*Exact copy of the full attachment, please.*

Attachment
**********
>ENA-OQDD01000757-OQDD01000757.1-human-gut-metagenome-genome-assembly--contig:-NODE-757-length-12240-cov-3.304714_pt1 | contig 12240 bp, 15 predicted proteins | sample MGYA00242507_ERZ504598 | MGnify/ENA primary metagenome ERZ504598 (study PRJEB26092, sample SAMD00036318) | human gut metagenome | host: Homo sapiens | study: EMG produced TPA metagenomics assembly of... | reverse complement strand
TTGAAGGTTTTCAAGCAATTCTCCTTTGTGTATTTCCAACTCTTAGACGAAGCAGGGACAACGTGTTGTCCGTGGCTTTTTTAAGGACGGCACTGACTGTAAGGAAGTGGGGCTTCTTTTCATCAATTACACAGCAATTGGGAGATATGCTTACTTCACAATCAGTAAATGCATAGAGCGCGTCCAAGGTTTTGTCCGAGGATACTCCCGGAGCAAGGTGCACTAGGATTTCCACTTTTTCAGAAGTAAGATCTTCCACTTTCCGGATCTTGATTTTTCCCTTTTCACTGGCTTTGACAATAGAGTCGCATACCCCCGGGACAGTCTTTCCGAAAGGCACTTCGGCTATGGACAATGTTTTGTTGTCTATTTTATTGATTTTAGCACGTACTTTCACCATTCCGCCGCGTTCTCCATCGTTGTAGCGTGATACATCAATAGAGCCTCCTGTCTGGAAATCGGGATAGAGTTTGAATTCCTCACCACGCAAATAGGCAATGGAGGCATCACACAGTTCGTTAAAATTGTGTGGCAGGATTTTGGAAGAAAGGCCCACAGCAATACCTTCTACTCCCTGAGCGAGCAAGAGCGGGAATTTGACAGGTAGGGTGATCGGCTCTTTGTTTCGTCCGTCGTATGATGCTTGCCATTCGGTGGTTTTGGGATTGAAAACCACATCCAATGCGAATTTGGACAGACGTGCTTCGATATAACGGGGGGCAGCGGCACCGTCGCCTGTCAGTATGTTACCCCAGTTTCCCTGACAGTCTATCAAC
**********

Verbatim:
>ENA-OQDD01000757-OQDD01000757.1-human-gut-metagenome-genome-assembly--contig:-NODE-757-length-12240-cov-3.304714_pt1 | contig 12240 bp, 15 predicted proteins | sample MGYA00242507_ERZ504598 | MGnify/ENA primary metagenome ERZ504598 (study PRJEB26092, sample SAMD00036318) | human gut metagenome | host: Homo sapiens | study: EMG produced TPA metagenomics assembly of... | reverse complement strand
TTGAAGGTTTTCAAGCAATTCTCCTTTGTGTATTTCCAACTCTTAGACGAAGCAGGGACAACGTGTTGTCCGTGGCTTTTTTAAGGACGGCACTGACTGTAAGGAAGTGGGGCTTCTTTTCATCAATTACACAGCAATTGGGAGATATGCTTACTTCACAATCAGTAAATGCATAGAGCGCGTCCAAGGTTTTGTCCGAGGATACTCCCGGAGCAAGGTGCACTAGGATTTCCACTTTTTCAGAAGTAAGATCTTCCACTTTCCGGATCTTGATTTTTCCCTTTTCACTGGCTTTGACAATAGAGTCGCATACCCCCGGGACAGTCTTTCCGAAAGGCACTTCGGCTATGGACAATGTTTTGTTGTCTATTTTATTGATTTTAGCACGTACTTTCACCATTCCGCCGCGTTCTCCATCGTTGTAGCGTGATACATCAATAGAGCCTCCTGTCTGGAAATCGGGATAGAGTTTGAATTCCTCACCACGCAAATAGGCAATGGAGGCATCACACAGTTCGTTAAAATTGTGTGGCAGGATTTTGGAAGAAAGGCCCACAGCAATACCTTCTACTCCCTGAGCGAGCAAGAGCGGGAATTTGACAGGTAGGGTGATCGGCTCTTTGTTTCGTCCGTCGTATGATGCTTGCCATTCGGTGGTTTTGGGATTGAAAACCACATCCAATGCGAATTTGGACAGACGTGCTTCGATATAACGGGGGGCAGCGGCACCGTCGCCTGTCAGTATGTTACCCCAGTTTCCCTGACAGTCTATCAAC